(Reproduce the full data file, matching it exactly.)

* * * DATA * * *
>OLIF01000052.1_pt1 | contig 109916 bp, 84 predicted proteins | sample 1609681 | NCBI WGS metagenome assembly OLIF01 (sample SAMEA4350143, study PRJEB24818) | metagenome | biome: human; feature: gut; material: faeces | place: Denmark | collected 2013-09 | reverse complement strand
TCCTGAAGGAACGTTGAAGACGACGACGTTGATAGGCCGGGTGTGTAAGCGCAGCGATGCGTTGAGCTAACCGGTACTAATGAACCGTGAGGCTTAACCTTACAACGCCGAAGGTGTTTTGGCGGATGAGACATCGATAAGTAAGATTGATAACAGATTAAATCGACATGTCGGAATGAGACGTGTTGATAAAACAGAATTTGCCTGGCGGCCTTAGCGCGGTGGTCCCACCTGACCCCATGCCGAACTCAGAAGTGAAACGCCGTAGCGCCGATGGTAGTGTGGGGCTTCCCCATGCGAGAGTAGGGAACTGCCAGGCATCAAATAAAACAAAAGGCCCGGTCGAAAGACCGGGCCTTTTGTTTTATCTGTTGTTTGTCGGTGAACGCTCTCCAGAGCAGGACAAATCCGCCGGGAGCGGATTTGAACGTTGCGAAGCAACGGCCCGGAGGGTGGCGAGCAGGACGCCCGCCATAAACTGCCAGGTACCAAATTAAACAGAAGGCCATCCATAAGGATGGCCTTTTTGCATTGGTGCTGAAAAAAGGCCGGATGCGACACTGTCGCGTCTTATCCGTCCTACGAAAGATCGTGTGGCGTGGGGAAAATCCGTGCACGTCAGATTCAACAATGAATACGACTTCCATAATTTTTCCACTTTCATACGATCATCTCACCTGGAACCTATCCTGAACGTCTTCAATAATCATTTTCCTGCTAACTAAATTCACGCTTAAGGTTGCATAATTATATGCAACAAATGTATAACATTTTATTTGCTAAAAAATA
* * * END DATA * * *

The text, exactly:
>OLIF01000052.1_pt1 | contig 109916 bp, 84 predicted proteins | sample 1609681 | NCBI WGS metagenome assembly OLIF01 (sample SAMEA4350143, study PRJEB24818) | metagenome | biome: human; feature: gut; material: faeces | place: Denmark | collected 2013-09 | reverse complement strand
TCCTGAAGGAACGTTGAAGACGACGACGTTGATAGGCCGGGTGTGTAAGCGCAGCGATGCGTTGAGCTAACCGGTACTAATGAACCGTGAGGCTTAACCTTACAACGCCGAAGGTGTTTTGGCGGATGAGACATCGATAAGTAAGATTGATAACAGATTAAATCGACATGTCGGAATGAGACGTGTTGATAAAACAGAATTTGCCTGGCGGCCTTAGCGCGGTGGTCCCACCTGACCCCATGCCGAACTCAGAAGTGAAACGCCGTAGCGCCGATGGTAGTGTGGGGCTTCCCCATGCGAGAGTAGGGAACTGCCAGGCATCAAATAAAACAAAAGGCCCGGTCGAAAGACCGGGCCTTTTGTTTTATCTGTTGTTTGTCGGTGAACGCTCTCCAGAGCAGGACAAATCCGCCGGGAGCGGATTTGAACGTTGCGAAGCAACGGCCCGGAGGGTGGCGAGCAGGACGCCCGCCATAAACTGCCAGGTACCAAATTAAACAGAAGGCCATCCATAAGGATGGCCTTTTTGCATTGGTGCTGAAAAAAGGCCGGATGCGACACTGTCGCGTCTTATCCGTCCTACGAAAGATCGTGTGGCGTGGGGAAAATCCGTGCACGTCAGATTCAACAATGAATACGACTTCCATAATTTTTCCACTTTCATACGATCATCTCACCTGGAACCTATCCTGAACGTCTTCAATAATCATTTTCCTGCTAACTAAATTCACGCTTAAGGTTGCATAATTATATGCAACAAATGTATAACATTTTATTTGCTAAAAAATA